Pow! Kazam! Eek! I need to wash my tights…
Invincible Hardcover, Fell Volume 1: Feral City
Greetings, true believers!
When last we left our hero, he vivisected an army of zombies and dealt with the
menace of a new, modern Superman. But there's no respite in this life of
comicdom. (Except for Wonder Woman. She has to stay flowery-fresh. She gets
I will take a moment to discuss the deluge of disputes that have hit my mailbox
since the first column. (Activate extra-nerdy voice) If Doomsday could puncture
Superman's skin, without Kryptonite, Wolverine could get his claws through. And
he fights dirty, anyway. Punch in the Super-nuts and that's it. (Extra-nerdy voice
over -- back to regular-strength nerd.)
Invincible is the superhero book that could. It comes from Image, a company best-known for creator-owned quirks like PVP and Madman. Yet Invincible has become
one of the company's bestsellers.
Adding to the oddity, it's tough to create a superhero in a vacuum. The benefit for
the Young Hot Indie Writer who signs on for Spider-Man is, besides living out
their childhood, getting to work with an established setting. Marvel and DC's
stalwarts are full of supporting cast, villains and hero-buddies. Invincible has none
of that. Apart from a short cameo by SuperPatriot, Shadowhawk and the Savage
Dragon, Image's other heroes, writer Robert Kirkman (also of The Walking Dead)
creates a whole universe from scratch. And he does a great job. Some of them are
derivative, but for a purpose. Most are refreshingly, sometimes goofily, original.
This is, for the first fifty pages of the hardcover, the concept: Superman's son
grows up and gets his powers. Oh, sure, the father's name is Omni-Man. And he
has a moustache. But he's an alien emissary from a more advanced society, come
to guide Earthlings in their evolution. He's also a writer, former journalist. There's
a great conversation between Omni-Man and his son Mark, soon to be Invincible,
early on. "Soon you're going to grow hair in strange places. Girls will start to look
good. And there's a chance you'll develop super-powers."
Invincible has little of the tragic teen-angst that has been so popular in comics since
the early days of Spider-Man and the X-Men. Superheroing is cool for young Mark
Grayson. All his life he's watched his dad fly around and save the world, and now
he gets to do it too. At one point he and his father fight off an alien invasion only
for his father to be pulled into the aliens' portal. Upon returning home, Mark tells
his mother, "Uh, I don't think Dad's coming home for dinner." A few pages and
weeks later, Omni-Man walks in the door with a beard and says, "I need a shave."
That night around the dinner table, they talk about their day. "I found the man who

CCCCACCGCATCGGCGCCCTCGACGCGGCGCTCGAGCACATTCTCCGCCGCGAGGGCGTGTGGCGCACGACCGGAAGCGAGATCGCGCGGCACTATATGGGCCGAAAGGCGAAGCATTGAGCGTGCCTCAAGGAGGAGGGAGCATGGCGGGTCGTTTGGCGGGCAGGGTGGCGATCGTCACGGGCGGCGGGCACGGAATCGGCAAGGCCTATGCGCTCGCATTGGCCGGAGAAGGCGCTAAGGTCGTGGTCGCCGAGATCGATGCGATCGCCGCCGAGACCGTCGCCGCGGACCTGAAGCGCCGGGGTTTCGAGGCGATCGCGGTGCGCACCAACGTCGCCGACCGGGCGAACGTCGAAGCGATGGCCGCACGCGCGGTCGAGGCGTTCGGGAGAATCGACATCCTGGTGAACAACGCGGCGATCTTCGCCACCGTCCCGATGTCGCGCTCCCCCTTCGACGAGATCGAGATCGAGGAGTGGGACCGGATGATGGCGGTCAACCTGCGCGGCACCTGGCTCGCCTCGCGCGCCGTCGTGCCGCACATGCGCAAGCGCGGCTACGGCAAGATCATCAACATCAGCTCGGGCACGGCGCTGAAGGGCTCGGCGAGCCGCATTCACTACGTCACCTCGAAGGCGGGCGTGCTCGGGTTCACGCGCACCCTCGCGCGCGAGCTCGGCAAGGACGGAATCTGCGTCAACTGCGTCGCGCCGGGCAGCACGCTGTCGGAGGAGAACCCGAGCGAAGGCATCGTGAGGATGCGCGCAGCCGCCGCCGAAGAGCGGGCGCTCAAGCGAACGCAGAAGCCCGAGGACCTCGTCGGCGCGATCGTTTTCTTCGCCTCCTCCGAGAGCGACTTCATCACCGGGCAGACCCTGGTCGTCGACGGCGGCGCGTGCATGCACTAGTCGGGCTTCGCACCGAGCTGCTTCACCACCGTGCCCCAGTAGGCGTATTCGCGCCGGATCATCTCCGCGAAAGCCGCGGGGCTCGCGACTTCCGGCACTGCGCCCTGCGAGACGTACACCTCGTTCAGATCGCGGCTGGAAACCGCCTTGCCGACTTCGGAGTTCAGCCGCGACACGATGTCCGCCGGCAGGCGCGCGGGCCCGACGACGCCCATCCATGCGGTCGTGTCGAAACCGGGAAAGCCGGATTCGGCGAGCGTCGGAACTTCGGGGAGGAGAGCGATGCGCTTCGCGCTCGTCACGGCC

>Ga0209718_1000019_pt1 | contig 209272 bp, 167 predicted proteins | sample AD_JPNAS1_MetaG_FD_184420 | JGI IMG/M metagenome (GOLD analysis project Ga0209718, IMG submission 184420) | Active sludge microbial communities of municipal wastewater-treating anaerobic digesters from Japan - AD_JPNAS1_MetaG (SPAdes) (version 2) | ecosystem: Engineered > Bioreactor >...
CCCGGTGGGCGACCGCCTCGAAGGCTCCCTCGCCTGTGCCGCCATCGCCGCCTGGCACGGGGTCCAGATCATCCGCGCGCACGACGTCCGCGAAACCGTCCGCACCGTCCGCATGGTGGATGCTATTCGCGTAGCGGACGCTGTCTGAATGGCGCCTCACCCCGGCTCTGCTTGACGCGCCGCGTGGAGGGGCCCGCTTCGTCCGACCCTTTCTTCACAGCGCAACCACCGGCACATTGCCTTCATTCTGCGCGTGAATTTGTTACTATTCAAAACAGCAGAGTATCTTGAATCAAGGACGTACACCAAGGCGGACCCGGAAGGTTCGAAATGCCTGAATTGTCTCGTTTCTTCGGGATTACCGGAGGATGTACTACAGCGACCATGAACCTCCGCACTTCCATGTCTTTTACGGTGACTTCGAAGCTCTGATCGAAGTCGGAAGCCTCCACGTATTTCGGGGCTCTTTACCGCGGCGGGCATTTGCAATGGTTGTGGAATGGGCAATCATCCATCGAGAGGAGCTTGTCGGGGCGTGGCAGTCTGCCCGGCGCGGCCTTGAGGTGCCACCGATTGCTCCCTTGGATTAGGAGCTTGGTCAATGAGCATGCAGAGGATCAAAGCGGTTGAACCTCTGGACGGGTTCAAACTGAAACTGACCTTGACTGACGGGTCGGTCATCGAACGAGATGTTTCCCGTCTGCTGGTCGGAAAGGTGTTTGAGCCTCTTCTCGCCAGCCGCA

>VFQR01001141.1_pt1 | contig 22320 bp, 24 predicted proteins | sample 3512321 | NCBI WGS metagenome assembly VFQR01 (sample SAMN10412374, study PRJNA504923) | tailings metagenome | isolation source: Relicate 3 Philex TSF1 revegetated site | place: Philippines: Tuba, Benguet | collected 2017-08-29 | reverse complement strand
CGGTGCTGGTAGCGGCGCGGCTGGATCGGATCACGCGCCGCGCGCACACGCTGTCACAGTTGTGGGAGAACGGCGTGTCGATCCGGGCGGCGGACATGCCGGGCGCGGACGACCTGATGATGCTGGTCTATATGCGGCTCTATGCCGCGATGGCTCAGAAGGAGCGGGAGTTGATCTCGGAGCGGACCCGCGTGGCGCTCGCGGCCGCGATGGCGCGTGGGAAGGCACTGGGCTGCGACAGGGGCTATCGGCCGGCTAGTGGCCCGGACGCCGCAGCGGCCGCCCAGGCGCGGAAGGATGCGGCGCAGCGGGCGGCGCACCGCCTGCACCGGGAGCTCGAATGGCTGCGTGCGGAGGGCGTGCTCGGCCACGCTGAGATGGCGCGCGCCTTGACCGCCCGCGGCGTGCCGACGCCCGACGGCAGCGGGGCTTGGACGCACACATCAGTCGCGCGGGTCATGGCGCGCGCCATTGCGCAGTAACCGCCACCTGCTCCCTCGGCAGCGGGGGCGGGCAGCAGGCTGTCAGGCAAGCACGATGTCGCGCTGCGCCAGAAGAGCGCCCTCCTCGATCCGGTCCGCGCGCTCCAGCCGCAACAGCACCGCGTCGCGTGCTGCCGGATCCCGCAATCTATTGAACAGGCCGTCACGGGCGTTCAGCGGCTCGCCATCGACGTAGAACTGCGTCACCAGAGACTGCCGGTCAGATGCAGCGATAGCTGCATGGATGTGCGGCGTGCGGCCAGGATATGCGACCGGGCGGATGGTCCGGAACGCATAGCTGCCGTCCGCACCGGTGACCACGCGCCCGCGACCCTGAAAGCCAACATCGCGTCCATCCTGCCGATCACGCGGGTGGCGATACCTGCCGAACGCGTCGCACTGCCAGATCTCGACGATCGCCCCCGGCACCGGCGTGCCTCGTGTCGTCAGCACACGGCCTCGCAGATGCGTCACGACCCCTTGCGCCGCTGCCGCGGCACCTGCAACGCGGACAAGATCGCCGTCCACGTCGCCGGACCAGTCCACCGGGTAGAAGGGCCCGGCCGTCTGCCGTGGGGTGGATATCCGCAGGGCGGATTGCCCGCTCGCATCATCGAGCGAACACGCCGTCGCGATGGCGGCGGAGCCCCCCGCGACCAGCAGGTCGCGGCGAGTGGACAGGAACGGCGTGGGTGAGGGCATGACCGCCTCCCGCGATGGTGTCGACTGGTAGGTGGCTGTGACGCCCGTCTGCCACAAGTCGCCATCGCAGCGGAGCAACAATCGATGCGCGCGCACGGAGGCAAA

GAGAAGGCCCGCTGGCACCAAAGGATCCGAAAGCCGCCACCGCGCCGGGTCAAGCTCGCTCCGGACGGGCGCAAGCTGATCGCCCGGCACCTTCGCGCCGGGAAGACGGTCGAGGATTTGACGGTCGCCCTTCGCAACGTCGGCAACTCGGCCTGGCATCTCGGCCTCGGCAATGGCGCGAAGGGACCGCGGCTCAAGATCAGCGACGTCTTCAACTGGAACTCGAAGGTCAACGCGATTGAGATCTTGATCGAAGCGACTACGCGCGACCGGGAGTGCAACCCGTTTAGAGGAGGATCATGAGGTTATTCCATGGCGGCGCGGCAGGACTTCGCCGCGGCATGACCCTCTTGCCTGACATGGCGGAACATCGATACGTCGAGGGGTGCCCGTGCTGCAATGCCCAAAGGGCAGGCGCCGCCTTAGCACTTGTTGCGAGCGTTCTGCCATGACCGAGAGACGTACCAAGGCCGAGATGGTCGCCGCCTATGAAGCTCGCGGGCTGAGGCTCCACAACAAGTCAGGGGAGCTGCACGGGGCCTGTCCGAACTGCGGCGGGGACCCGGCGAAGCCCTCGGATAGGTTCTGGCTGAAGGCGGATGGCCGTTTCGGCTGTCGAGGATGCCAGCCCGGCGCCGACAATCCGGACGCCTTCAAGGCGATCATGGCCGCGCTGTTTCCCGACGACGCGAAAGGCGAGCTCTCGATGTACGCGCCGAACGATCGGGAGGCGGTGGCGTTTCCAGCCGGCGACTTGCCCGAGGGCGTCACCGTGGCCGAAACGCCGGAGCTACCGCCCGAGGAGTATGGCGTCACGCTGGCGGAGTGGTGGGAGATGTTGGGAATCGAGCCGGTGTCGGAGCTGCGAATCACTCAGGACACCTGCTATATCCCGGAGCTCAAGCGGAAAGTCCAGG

was creating the organic bombs." "I made contact with a rebellion in the other
dimension whose scientists were able to send me home." Great stuff.
Around the fiftieth page, things change. The Guardians of the Globe (a
transparently Justice League-ish team) is murdered in some seriously graphic shots
for a PG-13 comic, and Omni-Man stands over them, bloody-handed.
Here there be spoilers, dear reader. The comic takes a turn darker than any angsty
teen fare. You see, Omni-Man is not the beneficial alien visitor he pretends to be.
He reveals the truth to Mark as his son catches him bloody-handed, starting of
course with "Son, we need to talk." Omni-Man is an emissary, but one preparing
the earth for conquest. His race will live for thousands of years and is
systematically subjugating the galaxy out of a deep-rooted fascist ideology. This
means Mark will outlive everyone he knows. And Mark can either join his father
or be beaten to death by him.
In the fight scene between Invincible and Omni-Man, writer Kirkman truly makes
us wonder whether or not Omni-Man will go all the way and murder his own son.
Omni-Man thrashes Mark until the page is bright red with blood. He knocks Mark,
in some spectacular shots, through buildings, into subway tunnels, and into the side
of a ski resort. Standing over a broken, bloody Invincible in the snow Omni-Man
shouts, "You will outlive all these people! In five hundred years everyone you care
about will be dead! What will you have then?"
Mark answers, "You, Dad. I'd still have you."
It's a line that's easy to mistake for sentiment. And Omni-Man's teary eyes as he
flies away, having backed off at the last minute, seem to support that. I see more.
Mark is saying that after five hundred years, he will still be there to fight his father.
There is far too much riding on this moment for Kirkman to turn Omni-Man away
with mush. He turns away because he's failed. He raised a son who didn't accept
Dad's view of the world.
Invincible is a good argument for the depth a superhero story can hold. And for the
issues comics can introduce to the middle-school readers Invincible is aimed at.
This is a story that seems to deal in absolutes. Brightly colored beautiful heroes
fight ugly villains. Yet one of these heroes embodies all the darkness within the